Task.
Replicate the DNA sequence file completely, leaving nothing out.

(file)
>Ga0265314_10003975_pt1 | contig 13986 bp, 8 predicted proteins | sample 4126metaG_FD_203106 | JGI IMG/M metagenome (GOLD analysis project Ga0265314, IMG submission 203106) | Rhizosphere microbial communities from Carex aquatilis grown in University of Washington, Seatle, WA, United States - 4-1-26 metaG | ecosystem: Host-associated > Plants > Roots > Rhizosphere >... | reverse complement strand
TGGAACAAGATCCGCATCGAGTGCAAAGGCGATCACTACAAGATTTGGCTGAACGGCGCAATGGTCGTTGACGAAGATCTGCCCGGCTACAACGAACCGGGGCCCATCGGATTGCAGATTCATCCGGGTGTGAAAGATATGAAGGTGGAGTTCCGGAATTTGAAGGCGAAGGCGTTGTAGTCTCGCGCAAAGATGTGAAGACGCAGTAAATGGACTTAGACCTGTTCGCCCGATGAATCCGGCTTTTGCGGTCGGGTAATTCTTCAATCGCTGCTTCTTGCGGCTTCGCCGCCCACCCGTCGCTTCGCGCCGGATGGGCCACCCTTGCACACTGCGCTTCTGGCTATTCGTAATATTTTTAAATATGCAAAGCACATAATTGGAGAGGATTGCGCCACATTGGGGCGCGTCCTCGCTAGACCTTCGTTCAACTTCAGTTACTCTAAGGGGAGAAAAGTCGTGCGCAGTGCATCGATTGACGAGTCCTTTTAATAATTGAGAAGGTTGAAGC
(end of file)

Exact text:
>Ga0265314_10003975_pt1 | contig 13986 bp, 8 predicted proteins | sample 4126metaG_FD_203106 | JGI IMG/M metagenome (GOLD analysis project Ga0265314, IMG submission 203106) | Rhizosphere microbial communities from Carex aquatilis grown in University of Washington, Seatle, WA, United States - 4-1-26 metaG | ecosystem: Host-associated > Plants > Roots > Rhizosphere >... | reverse complement strand
TGGAACAAGATCCGCATCGAGTGCAAAGGCGATCACTACAAGATTTGGCTGAACGGCGCAATGGTCGTTGACGAAGATCTGCCCGGCTACAACGAACCGGGGCCCATCGGATTGCAGATTCATCCGGGTGTGAAAGATATGAAGGTGGAGTTCCGGAATTTGAAGGCGAAGGCGTTGTAGTCTCGCGCAAAGATGTGAAGACGCAGTAAATGGACTTAGACCTGTTCGCCCGATGAATCCGGCTTTTGCGGTCGGGTAATTCTTCAATCGCTGCTTCTTGCGGCTTCGCCGCCCACCCGTCGCTTCGCGCCGGATGGGCCACCCTTGCACACTGCGCTTCTGGCTATTCGTAATATTTTTAAATATGCAAAGCACATAATTGGAGAGGATTGCGCCACATTGGGGCGCGTCCTCGCTAGACCTTCGTTCAACTTCAGTTACTCTAAGGGGAGAAAAGTCGTGCGCAGTGCATCGATTGACGAGTCCTTTTAATAATTGAGAAGGTTGAAGC